The contract plaintiff executed when opening the 1994 account specifically incorporated by reference an account booklet which expressly authorized the imposition by defendant of the challenged $50 transfer fee. "The clear and unambiguous language contained in the documents relied on by the moving parties established not only the existence of fee schedules for the defendant depository institutions but defendants' entitlement to charge a service fee" ( Gephardt v Morgan Guar. Trust Co., 191 A.D.2d 229, lv denied 82 N.Y.2d 656). Plaintiff's 1994 account agreement with Smith Barney and the accompanying account booklet containing the provision authorizing the $50 transfer fee both clearly provided that they were to be read in conjunction with the other and that plaintiff, in executing the brokerage account agreement, specifically assented to the imposition of the transfer fee as a term and condition of opening her account. "A contract can be comprised of separate writings or documents if the writings make it clear that they are to be read in conjunction with other writings to determine the intent of the parties." ( Dietrich v Chemical Bank, 115 Misc.2d 713, 715, affd 92 A.D.2d 786.)

Likewise, with respect to the 1990 account, Smith Barney provided unambiguous notice through prominent disclosure on plaintiff's December 1992 statement that all accounts closing after February 15, 1993 would be subject to a $50 transfer fee. Plaintiff admitted receiving such advance notice on her December 1992 statement for the 1990 account which read: " Important Administrative Notice. Effective February 15, 1993, we will assess a $50 charge for any account closed when assets are transferred to another financial institution. This fee will cover related costs incurred by this transfer." (Emphasis in original.) "This prominent notice was sufficient as a matter of law to call plaintiff's attention and to bind plaintiff to those terms and conditions" ( David Fanarof, Inc. v Dember Constr. Corp., 195 A.D.2d 346, 347).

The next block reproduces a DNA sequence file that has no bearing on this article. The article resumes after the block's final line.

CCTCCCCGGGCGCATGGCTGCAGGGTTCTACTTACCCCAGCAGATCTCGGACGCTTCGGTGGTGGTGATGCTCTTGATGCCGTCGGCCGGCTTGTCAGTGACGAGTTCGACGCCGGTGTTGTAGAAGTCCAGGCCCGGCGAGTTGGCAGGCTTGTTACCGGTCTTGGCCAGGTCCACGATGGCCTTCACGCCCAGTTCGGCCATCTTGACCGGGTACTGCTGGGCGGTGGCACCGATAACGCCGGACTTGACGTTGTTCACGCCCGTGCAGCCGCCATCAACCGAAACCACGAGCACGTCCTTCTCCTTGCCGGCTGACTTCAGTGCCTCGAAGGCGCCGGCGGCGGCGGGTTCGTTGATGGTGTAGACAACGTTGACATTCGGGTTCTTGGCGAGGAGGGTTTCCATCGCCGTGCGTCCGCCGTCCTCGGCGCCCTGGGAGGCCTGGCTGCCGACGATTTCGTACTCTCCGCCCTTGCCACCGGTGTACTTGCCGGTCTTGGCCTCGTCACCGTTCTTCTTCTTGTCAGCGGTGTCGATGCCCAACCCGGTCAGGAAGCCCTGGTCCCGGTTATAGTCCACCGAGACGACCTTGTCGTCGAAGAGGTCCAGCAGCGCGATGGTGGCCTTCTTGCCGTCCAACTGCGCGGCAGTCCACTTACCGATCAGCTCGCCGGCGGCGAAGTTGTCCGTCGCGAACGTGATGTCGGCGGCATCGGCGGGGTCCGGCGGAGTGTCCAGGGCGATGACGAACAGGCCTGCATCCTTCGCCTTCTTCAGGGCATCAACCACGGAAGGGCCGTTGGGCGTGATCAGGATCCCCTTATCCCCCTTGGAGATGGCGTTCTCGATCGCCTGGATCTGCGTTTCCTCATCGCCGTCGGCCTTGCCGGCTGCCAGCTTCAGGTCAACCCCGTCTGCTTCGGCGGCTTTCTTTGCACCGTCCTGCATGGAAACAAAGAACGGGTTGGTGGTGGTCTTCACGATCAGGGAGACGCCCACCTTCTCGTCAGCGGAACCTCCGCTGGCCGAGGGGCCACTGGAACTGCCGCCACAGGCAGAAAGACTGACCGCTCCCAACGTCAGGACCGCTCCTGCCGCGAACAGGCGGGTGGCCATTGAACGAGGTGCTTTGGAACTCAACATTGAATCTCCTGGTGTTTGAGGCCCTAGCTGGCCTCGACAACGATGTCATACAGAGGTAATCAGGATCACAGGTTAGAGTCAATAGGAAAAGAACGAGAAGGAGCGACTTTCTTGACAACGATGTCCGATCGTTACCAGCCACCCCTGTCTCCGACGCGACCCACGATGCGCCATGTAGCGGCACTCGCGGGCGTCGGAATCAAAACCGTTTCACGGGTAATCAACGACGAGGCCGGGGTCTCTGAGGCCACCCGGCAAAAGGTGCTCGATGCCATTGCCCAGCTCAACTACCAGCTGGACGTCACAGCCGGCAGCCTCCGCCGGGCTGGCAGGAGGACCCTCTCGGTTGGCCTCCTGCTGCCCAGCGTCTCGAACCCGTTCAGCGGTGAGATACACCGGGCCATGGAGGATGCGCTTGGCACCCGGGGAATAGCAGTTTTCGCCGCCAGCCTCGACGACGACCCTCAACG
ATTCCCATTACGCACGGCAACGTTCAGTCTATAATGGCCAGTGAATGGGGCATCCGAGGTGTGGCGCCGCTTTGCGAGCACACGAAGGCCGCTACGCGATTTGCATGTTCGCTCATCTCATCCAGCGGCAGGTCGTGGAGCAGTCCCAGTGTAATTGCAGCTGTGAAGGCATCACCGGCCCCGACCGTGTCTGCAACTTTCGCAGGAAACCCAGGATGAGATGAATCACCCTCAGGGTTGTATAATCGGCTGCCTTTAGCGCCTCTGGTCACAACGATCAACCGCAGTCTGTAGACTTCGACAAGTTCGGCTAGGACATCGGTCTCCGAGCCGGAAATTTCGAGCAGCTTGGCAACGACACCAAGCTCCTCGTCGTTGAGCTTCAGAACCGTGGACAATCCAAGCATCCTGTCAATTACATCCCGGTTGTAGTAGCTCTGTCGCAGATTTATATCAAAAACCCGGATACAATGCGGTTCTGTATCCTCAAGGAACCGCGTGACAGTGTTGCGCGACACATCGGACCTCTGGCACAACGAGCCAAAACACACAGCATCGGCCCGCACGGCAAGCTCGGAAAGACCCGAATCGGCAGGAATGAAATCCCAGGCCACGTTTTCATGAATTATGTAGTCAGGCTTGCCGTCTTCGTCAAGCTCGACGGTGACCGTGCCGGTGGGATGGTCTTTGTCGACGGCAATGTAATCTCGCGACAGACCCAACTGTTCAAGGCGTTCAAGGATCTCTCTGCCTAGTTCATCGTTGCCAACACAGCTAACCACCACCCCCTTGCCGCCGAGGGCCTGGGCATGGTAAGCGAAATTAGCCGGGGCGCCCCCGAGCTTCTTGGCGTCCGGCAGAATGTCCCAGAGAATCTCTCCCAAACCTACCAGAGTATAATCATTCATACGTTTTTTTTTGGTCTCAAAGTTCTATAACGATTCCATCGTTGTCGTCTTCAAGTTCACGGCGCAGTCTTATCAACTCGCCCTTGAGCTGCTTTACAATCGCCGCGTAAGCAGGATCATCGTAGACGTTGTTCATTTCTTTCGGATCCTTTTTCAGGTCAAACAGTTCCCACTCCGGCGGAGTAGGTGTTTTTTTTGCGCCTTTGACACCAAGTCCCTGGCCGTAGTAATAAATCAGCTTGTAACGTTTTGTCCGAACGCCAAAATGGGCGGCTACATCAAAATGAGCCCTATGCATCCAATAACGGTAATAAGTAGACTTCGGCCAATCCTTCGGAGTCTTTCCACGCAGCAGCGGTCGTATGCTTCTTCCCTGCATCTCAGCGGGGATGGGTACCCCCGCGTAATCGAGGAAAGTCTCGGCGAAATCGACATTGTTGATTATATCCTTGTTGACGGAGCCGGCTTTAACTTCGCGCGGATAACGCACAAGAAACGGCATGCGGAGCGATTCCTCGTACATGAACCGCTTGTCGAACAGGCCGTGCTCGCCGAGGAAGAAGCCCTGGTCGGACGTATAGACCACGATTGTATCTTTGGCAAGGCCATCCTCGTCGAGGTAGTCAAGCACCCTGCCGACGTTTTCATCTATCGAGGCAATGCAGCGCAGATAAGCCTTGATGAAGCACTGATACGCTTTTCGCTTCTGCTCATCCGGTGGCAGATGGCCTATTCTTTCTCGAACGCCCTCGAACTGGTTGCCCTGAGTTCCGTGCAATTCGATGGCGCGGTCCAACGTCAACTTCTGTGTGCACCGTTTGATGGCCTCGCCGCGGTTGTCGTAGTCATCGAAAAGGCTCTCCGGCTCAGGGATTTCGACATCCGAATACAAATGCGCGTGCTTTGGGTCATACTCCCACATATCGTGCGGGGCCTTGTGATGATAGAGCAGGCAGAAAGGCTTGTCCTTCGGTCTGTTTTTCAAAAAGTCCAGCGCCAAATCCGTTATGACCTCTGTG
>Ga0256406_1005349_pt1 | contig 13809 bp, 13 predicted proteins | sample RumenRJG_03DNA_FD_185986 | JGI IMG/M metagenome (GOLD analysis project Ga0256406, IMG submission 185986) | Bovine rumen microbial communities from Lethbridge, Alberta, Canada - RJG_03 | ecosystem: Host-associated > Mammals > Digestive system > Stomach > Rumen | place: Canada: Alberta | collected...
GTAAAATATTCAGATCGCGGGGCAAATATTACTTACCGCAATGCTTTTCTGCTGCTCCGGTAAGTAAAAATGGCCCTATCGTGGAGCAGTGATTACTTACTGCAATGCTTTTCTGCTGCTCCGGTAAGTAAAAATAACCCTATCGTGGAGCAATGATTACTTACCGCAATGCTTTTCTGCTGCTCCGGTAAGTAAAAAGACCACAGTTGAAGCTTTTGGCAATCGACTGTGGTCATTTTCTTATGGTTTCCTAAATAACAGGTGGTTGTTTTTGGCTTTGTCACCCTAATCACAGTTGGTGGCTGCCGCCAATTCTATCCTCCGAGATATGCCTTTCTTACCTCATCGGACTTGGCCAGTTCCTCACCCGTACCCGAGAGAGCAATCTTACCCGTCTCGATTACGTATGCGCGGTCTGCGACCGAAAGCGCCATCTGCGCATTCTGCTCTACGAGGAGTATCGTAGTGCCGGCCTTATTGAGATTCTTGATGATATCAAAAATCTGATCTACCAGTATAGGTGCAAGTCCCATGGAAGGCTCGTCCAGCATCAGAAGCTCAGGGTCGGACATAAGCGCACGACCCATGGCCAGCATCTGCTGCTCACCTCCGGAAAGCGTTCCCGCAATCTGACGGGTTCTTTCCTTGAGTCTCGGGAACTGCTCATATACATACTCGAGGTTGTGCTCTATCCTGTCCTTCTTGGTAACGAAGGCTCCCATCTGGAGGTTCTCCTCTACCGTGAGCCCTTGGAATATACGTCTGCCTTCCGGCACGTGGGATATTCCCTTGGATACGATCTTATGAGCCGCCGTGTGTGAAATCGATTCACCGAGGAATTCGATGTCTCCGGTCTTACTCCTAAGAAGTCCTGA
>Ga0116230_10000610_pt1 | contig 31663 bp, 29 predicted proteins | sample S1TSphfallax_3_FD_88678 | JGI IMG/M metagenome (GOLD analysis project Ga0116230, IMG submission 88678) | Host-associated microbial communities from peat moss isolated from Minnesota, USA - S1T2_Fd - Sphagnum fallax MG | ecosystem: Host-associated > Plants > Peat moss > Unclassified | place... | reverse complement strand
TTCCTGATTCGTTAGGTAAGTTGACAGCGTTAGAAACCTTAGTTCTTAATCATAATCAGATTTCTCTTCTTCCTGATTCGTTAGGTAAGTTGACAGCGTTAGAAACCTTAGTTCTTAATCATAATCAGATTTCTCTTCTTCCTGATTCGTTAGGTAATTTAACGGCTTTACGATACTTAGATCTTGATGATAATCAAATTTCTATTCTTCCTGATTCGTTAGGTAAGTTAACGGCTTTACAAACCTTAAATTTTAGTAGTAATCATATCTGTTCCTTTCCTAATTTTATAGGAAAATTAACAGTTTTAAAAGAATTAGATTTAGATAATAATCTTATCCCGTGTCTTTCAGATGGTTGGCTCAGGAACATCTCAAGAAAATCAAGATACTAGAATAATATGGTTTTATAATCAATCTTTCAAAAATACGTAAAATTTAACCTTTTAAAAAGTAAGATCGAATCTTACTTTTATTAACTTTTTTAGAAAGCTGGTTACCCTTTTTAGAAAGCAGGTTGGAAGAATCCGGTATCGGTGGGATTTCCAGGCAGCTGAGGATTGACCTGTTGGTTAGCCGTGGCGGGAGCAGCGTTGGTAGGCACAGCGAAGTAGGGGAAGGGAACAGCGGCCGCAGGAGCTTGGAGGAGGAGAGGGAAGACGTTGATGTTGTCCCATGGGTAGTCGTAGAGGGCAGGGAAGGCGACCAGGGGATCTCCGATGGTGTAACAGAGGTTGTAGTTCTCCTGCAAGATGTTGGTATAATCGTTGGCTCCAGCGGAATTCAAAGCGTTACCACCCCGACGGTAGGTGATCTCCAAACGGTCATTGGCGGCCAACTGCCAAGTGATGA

In addition, plaintiff's 1990 brokerage account with Smith Barney, in paragraph 12, and her 1994 brokerage account with Smith Barney, in paragraph 4, both contained a contractually mandated ten-day period in which plaintiff was required to object to any disputed charges in writing or waive any objection. The record shows plaintiff made no effort to rebut Smith Barney's showing with respect to both accounts that plaintiff failed to object in writing within ten days of the imposition of the Account Transfer Fee, but in May of 1994 closed her 1990 account and transferred the account to Dean Witter, and in July of 1994 closed her 1994 account, also transferring this account to Dean Witter ( see, Talbi v ZCWK Assocs., 179 A.D.2d 475, 476; Congress Talcott Corp. v Damino Accessories, 166 A.D.2d 152, 153).

Further, plaintiff's causes of action for common law fraud and breach of fiduciary duty merely duplicate the breach of contract claim and should have been dismissed on that ground also. "[A] broker does not, in the ordinary course of business, owe a fiduciary duty to a purchaser of securities." ( Fekety v Grunthal Co., 191 A.D.2d 370, 371.) The allegations in the complaint do not purport to assert a relationship different from that of an ordinary broker-client relationship. Thus, plaintiff's complaint itself refers to both her accounts with defendant as "standard Smith Barney brokerage accounts" and the plaintiff's documentation opening the accounts was for nondiscretionary accounts. Moreover, the causes of action for fraud and breach of fiduciary duty were not pleaded with the particularity required by CPLR 3016 (b) ( supra, at 371).

Concur — Sullivan, J.P., Ellerin, Ross, Nardelli and Williams, JJ.